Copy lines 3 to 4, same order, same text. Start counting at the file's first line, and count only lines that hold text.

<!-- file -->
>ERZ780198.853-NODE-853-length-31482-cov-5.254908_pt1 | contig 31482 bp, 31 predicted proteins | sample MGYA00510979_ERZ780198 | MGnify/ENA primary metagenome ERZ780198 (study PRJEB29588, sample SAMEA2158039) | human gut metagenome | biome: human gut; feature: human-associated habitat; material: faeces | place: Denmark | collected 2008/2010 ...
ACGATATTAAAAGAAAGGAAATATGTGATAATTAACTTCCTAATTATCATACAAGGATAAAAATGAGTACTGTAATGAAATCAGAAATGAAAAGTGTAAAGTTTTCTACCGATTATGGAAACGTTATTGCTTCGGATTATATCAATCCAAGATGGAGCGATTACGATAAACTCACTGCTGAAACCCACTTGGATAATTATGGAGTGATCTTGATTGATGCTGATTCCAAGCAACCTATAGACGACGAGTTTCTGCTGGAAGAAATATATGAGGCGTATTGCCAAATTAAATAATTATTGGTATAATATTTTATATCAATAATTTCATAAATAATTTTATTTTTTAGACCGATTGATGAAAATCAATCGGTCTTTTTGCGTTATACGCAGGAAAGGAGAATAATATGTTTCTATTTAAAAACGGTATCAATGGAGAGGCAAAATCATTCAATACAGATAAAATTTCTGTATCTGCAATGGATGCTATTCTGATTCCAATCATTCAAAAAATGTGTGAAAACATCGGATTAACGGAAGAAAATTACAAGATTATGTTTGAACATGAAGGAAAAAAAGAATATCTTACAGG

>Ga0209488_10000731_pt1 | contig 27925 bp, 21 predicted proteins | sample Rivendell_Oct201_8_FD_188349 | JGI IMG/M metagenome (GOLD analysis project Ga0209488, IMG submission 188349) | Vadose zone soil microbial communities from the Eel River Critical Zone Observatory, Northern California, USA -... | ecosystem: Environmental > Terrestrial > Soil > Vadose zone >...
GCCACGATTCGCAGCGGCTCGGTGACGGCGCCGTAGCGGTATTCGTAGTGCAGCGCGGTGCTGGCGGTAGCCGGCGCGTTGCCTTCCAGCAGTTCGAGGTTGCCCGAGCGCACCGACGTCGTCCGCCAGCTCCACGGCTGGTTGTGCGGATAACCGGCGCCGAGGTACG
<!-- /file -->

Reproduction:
>Ga0209488_10000731_pt1 | contig 27925 bp, 21 predicted proteins | sample Rivendell_Oct201_8_FD_188349 | JGI IMG/M metagenome (GOLD analysis project Ga0209488, IMG submission 188349) | Vadose zone soil microbial communities from the Eel River Critical Zone Observatory, Northern California, USA -... | ecosystem: Environmental > Terrestrial > Soil > Vadose zone >...
GCCACGATTCGCAGCGGCTCGGTGACGGCGCCGTAGCGGTATTCGTAGTGCAGCGCGGTGCTGGCGGTAGCCGGCGCGTTGCCTTCCAGCAGTTCGAGGTTGCCCGAGCGCACCGACGTCGTCCGCCAGCTCCACGGCTGGTTGTGCGGATAACCGGCGCCGAGGTACG